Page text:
The trans-Atlantic phone lines were buzzing this year between the traditional bastions of high gastronomy in France and their up-and-coming counterparts in the U.S.. First it was the call from Paul Bocuse asking the New York-based Daniel Boulud and the California-based Thomas Keller to help field a team for the eponymous culinary competition, the Bocuse D'Or in Lyon. Then came the call from legendary French cheese monger Herve Mons to Manhattan cheese seller Murray's Cheese, retailer to the cognoscenti and cheese supplier to A-list restaurants ranging from Keller's French Laundry to New York's Jean Georges. Time to show that the artisan cheese industry in the US is more than a lot of hot air from the Slow Food and sustainable agriculture movements.
The reason for the call: to encourage Murray's to take a second stab at the International Caseus Awards, an Olympic-like event that has quickly become one of the world's premier showcases of the renewed vitality of the handmade artisan cheese industry since cholesterol obsession, the raw milk wars, and industrial dairy farming transformed the style and threatened the viability of many cheeses. Founded in 2005, the cheese awards, like the Bocuse D'Or, are held every other year at France's equivalent of the National Restaurant Association Show, the so-called "SIRHA" in Lyon. It's a veritable who's who of the gastronomy, hotel, and restaurant industry.
The cross-Atlantic kick in the pants paid off best this year for the American cheese mongers. After turning in a desultory first-time performance in its first voyage out for the Caseus awards in 2007, the American cheese team this year came steps away from the platform -- trailing the third-place Swiss by a hair -- after a seven-hour series tests including cheese cutting, wrapping, blind tasting, and sales presentation.
Despite Boulud's and Keller's high-profile involvement, the American chef at the Bocuse D'Or, Keller's sous chef Timothy Hollingsworth, came in only sixth with the Norwegians, Swedes, and French locking up the medals as they customarily have in the twenty-year-old competition. The strong performance of his cheese monger is probably cold comfort to Keller who helped round up sponsors to the tune of some half a million dollars for his sous and gave him several months of paid leave to train in a spanking new facility near the French Laundry. The American pastry team fared no better than Hollingsworth. After its chocolate sculpture crashed during the World Cup of Pastry, also held at the trade show, the team's hopes for a medal all but evaporated. It came in sixth.
France, no surprise, walked away with the gold, ahead of Japan in the cheese competition. Liz Thorpe, the American team's trainer and a manager at Murray's, noted with the unconcealed satisfaction of a gastronomic Cinderella, that Japan had acceded to the silver from the bottom of the pack in 2005 -- an identical trajectory. Although the U.S. team still has considerable ground to make up on other teams in the blind tasting department, it left the eleven other teams trailing in the dust with its sales presentation, designed to demonstrate facility with products and customer requests.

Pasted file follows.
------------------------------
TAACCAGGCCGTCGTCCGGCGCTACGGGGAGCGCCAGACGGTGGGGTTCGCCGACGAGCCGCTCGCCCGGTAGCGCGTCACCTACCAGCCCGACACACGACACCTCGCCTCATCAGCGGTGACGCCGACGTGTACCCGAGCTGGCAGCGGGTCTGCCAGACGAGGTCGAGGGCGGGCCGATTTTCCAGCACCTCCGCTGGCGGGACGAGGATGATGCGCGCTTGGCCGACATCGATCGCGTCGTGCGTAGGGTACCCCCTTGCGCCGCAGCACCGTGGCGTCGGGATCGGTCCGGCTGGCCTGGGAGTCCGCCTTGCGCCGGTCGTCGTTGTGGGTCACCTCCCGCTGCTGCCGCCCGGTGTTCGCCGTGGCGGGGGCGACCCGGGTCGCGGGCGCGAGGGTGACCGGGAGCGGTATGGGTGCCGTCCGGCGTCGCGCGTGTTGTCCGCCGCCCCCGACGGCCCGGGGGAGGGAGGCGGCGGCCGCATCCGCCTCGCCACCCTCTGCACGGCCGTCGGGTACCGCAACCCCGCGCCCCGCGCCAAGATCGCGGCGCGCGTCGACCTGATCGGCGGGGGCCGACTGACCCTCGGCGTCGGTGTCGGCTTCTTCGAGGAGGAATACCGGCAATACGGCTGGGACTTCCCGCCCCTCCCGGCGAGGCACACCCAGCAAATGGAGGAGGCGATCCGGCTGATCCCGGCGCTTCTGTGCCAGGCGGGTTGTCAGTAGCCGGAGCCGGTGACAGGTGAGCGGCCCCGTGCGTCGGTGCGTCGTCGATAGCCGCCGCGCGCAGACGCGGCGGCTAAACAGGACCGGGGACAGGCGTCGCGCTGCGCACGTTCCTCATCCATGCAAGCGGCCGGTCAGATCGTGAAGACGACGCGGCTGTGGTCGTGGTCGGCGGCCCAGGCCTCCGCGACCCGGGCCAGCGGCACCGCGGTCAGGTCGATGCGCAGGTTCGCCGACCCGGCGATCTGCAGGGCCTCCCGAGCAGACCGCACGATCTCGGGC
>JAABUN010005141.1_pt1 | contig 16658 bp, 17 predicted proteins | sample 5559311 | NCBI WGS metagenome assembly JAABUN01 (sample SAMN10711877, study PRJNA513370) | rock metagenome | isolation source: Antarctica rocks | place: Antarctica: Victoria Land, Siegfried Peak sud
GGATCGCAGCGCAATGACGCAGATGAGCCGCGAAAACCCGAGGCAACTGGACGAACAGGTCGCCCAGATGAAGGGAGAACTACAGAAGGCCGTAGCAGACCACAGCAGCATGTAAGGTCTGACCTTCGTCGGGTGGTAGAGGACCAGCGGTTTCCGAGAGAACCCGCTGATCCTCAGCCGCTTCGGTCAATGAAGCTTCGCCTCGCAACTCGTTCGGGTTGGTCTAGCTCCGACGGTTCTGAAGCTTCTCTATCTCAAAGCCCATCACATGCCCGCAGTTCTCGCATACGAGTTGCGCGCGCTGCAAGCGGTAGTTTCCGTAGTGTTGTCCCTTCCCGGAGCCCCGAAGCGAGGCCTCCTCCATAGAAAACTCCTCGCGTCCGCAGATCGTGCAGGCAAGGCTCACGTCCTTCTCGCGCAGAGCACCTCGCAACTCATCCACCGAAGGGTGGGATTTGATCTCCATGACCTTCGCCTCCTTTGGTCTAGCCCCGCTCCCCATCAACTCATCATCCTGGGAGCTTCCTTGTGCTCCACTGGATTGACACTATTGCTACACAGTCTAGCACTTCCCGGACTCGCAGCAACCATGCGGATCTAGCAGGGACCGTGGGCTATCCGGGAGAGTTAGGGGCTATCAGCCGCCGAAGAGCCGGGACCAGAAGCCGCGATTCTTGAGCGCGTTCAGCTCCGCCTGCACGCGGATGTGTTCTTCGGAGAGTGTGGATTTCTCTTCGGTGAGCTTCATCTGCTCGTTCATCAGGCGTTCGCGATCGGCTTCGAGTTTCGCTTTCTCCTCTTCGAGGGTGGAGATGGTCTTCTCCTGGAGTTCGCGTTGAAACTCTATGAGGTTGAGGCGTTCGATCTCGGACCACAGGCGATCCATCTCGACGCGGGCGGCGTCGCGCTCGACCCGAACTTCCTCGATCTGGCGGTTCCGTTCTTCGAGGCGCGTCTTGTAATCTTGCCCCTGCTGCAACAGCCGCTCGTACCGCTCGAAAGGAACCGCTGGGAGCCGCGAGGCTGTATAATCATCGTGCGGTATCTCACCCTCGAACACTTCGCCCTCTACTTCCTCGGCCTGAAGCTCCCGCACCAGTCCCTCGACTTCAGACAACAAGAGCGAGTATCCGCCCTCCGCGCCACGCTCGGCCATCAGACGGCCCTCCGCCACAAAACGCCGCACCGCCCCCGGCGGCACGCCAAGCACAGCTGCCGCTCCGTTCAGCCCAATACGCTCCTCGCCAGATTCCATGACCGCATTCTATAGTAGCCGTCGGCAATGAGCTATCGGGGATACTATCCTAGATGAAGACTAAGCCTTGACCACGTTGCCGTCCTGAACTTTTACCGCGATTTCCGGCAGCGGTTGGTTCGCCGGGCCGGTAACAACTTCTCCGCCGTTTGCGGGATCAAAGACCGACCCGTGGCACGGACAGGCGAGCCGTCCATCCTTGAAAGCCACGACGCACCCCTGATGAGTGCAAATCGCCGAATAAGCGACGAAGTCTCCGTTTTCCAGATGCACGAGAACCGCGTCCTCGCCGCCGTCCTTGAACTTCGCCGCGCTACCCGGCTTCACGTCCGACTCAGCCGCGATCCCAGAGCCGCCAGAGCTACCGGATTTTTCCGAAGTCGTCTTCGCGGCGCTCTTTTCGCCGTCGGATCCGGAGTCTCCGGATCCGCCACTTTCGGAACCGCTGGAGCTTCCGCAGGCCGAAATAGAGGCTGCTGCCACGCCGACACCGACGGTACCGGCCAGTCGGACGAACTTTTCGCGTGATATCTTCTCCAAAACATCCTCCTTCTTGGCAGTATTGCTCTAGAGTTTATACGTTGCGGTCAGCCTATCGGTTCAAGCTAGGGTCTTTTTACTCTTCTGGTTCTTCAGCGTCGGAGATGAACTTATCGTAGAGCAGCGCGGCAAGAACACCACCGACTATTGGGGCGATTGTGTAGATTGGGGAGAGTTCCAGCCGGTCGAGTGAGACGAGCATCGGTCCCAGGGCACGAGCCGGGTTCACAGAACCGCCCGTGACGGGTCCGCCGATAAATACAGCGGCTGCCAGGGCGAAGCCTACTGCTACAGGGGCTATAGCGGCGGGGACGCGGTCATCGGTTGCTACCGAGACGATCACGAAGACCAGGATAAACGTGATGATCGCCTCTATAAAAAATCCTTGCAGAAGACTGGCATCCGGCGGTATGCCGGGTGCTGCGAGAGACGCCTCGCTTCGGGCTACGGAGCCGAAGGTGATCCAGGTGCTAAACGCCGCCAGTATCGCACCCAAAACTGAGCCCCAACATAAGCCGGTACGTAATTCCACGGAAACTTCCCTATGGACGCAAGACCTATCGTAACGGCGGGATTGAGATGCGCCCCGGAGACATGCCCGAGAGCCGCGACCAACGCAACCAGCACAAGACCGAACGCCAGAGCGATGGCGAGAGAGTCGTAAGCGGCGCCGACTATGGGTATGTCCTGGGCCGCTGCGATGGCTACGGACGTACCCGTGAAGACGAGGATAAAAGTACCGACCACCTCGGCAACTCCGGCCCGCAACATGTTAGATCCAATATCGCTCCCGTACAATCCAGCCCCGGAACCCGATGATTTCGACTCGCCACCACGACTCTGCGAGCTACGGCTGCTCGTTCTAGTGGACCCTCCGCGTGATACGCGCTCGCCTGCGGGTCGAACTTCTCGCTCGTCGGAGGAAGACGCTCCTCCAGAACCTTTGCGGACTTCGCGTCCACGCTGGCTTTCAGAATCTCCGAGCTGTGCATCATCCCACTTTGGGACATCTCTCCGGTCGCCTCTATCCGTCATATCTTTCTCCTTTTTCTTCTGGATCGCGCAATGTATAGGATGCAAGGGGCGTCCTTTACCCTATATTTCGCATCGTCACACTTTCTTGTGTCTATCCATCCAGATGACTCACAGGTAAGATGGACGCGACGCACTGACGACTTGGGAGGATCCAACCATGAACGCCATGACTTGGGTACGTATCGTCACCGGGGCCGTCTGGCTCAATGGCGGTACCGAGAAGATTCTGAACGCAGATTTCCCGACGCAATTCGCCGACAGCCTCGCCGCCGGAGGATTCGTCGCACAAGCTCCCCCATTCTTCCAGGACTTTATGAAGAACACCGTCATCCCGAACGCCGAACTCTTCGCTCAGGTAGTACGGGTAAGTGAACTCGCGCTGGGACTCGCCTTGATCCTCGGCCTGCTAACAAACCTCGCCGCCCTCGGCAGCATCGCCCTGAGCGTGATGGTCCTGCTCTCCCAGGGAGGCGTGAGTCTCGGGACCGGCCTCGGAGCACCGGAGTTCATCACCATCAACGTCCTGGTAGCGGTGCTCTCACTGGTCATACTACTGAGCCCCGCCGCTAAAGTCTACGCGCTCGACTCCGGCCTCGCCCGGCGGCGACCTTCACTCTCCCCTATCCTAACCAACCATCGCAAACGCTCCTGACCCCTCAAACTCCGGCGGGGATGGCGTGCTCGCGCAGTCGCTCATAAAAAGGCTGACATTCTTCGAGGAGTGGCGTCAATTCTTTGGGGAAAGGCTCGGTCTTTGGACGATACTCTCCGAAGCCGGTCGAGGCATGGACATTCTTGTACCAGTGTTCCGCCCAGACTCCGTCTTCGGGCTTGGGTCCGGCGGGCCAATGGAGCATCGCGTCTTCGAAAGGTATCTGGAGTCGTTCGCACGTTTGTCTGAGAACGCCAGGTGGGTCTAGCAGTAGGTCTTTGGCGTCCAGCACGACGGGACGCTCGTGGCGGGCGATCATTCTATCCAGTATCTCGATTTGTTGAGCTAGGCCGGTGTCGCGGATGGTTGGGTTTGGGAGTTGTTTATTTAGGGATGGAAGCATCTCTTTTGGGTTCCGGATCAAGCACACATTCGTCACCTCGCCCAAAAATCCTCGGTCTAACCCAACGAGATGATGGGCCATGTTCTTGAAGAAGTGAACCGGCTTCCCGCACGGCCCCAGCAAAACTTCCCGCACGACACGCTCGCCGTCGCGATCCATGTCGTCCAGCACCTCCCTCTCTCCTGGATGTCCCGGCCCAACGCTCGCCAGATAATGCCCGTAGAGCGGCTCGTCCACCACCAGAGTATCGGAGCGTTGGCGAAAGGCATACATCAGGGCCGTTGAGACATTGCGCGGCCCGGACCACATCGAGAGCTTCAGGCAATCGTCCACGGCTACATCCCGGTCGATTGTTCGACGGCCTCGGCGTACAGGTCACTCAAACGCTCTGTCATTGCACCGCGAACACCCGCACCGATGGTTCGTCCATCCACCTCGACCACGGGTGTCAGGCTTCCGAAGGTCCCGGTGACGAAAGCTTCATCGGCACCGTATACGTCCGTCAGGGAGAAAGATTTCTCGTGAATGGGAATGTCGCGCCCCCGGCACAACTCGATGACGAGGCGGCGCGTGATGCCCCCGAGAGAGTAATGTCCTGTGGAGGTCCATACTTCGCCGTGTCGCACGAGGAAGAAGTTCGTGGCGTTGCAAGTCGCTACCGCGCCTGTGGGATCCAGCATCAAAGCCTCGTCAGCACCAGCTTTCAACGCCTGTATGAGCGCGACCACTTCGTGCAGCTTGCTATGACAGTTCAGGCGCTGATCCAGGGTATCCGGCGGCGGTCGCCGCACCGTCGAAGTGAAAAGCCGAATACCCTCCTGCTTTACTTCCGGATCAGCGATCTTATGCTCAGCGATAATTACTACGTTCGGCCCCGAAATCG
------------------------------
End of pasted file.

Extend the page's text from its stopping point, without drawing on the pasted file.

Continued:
The team tied for first in three categories, including its showcase display and its packaging. With so many different kinds of cheese -- hard, soft, leaky, and crumbly -- the importance of wrapping cannot be overestimated, Thorpe said. In this recently added category of the competition, contestants must properly wrap 20 different cheeses in ten minutes. "Cheese mongers who don't know how to properly wrap their product are thumbing their noses at everything that precedes the final sale," Thorpe said.
Historically the deck was stacked against the American cheese producers. Murray's only started buying American cheeses about a decade ago. Most cheese was not very good and not very consistent, Thorpe said. "It's staggering how much this has changed," she said.
Currently at Murray's, nearly 40 percent of the cheese is American. Thorpe, who is writing a book on American cheese to be published this fall, says she typically receives as many as five new American cheeses a week to try.
The declining value of the dollar has certainly not hurt, making European cheeses more costly to import. But the number of artisan cheeses in the U.S. has more than doubled in the last two decades, most produced by farmstead cheese makers. During the last year, two producers cleared the hurdles at the U.S. Department of Agriculture to snag the first American export licenses for artisan cheeses.
This year's American team included two of Murray's cheese mongers, Frank Meilak and Zoe Brickley. For Meilak, who started in the business as a delivery person over two decades ago and is now a buyer for Murray's, the 2007 results represent a huge improvement over his first attempt in 2007. The team featured a Wisconsin raw milk Alpine style cheese, Pleasant Ridge Reserve, inspired by the French Beaufort. The cheese is made in Dodgeville, Wisconsin only during the summer with milk from grass-fed cows.